Next, two reviews highlight how metabolic deregulation may profoundly modify the interplay between precancer or cancer cells and their local or distant environment. Huang and Mellor address how local inflammation and innate immune sensing promote amino acid catabolism that is pivotal in initiating and sustaining immune resistance and in attenuating antitumor immunity. Lade, Noon and Friedman summarize the accumulating evidence on the molecular and cellular mechanisms linking nonalcoholic fatty liver diseases (NAFLD) with the development of hepatocellular carcinoma (HCC), emphasizing the role of gut microflora, bile acid receptors and Vitamin D in regulating the progression from NAFLD to HCC.

Finally, three reviews address possible mechanisms for controlling factors at the interface between cell proliferation, inflammation, metabolism and immune response. Schulz and Moll review the sweeping roles of macrophage inhibitory factor (MIF) as promoter of tumor-specific inflammation and inhibitor of antitumor immune responses. As MIF is a ‘client’ of the heat-shock protein 90 chaperone (Hsp90), they propose that targeting Hsp90 may provide an effective mechanism for MIF attenuation in cancer and they review current progress on phase I/II clinical trials of synthetic inhibitors of Hsp90. Addressing the specific context of melanoma, Jochemsem explains how new drugs aimed at reactivating the p53 suppressor protein may alleviate resistance to therapy and lead to better and more durable treatment of melanoma patients. Finally, taking the high-vantage grounds of epidemiology, Elfström, Herweijer, Sundström and Arnheim-Dahlström provide an extensive survey of the effectiveness of current prevention strategies for reducing mortality by cervical cancer, including screening methods and prophylactic human papilloma virus vaccine.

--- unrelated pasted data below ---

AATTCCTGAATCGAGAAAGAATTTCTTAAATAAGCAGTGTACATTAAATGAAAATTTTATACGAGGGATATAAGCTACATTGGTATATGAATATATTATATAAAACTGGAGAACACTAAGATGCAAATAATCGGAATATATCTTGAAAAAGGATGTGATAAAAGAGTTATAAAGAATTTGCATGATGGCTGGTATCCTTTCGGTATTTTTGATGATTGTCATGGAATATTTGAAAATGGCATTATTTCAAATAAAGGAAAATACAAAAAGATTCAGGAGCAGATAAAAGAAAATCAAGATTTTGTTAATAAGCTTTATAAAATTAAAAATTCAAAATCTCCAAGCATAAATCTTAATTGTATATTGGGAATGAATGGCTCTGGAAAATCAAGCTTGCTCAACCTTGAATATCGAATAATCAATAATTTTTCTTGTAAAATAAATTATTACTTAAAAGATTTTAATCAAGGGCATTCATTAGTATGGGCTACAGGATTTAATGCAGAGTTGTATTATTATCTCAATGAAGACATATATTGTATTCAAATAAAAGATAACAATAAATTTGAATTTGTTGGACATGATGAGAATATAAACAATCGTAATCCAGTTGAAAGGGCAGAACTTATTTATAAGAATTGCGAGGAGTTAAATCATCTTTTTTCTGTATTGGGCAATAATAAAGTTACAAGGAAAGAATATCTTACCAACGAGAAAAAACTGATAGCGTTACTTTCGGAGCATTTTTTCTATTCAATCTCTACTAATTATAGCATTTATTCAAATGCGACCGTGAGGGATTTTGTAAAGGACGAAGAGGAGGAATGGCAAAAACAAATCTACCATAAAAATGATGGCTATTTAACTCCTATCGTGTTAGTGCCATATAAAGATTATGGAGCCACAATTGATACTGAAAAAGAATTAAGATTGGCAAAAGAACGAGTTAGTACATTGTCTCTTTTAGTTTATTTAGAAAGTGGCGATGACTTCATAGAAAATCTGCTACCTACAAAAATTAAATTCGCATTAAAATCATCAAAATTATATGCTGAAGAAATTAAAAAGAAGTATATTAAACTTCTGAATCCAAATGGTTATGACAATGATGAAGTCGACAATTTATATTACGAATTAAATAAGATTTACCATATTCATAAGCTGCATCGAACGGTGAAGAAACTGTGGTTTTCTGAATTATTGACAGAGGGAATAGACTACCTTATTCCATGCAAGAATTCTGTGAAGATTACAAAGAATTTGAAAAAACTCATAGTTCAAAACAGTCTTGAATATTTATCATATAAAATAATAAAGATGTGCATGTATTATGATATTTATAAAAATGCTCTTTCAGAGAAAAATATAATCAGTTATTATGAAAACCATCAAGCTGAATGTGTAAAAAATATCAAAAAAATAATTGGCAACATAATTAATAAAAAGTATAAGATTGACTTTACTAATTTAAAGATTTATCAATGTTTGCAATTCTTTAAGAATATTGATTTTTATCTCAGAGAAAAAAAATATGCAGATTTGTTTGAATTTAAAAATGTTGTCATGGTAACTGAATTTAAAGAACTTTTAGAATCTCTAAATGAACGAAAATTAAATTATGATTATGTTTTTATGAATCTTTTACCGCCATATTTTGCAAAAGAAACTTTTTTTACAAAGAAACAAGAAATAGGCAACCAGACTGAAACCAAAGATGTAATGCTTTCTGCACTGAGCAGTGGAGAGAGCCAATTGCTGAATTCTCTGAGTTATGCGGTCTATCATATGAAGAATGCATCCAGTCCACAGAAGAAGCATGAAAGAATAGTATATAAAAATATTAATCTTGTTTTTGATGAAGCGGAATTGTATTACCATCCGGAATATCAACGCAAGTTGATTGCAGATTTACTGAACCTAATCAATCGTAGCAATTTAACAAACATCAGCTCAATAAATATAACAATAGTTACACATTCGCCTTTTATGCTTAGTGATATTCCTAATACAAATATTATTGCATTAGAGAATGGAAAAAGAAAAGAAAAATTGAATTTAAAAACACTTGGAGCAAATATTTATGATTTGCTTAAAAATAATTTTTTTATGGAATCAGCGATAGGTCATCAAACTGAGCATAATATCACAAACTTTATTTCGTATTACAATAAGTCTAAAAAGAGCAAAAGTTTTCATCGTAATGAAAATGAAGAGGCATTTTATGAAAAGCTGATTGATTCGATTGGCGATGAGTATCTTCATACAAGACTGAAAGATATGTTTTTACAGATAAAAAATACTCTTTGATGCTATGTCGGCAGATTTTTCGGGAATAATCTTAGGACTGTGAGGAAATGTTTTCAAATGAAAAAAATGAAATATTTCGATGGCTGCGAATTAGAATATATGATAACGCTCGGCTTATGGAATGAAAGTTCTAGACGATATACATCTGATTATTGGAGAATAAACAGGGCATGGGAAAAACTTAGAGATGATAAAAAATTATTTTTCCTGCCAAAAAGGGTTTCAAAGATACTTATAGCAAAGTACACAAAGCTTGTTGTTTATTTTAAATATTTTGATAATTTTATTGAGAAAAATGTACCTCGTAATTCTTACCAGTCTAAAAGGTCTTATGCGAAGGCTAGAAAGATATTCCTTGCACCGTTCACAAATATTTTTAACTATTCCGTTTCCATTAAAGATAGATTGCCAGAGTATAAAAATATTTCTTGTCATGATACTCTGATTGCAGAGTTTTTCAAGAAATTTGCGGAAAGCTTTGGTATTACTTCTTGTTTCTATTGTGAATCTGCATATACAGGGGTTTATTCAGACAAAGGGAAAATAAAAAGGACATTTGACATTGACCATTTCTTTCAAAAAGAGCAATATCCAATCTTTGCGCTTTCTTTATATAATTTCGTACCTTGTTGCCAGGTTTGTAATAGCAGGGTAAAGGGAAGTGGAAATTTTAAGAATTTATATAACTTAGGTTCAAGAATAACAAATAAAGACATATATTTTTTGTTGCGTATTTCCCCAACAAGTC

In selecting this collection of topics, our aim has been to give the floor to scientists and clinicians who have made groundbreaking contributions within the past 2 years. It is expected that these reviews will entice readers to dig deeper in the rich annotated bibliographies and to share the excitement of research moving forward at an unprecedented pace.

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Acknowledgements

None.

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Conflicts of interest

The authors have no conflicts of interest to declare.

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REFERENCES

1. Hanahan D, Weinberg RA. The hallmarks of cancer. Cell 2000; 100:57–70.

2. Hanahan D, Weinberg RA. Hallmarks of cancer: the next generation. Cell 2011; 144:646–674.

© 2014 Lippincott Williams & Wilkins, Inc.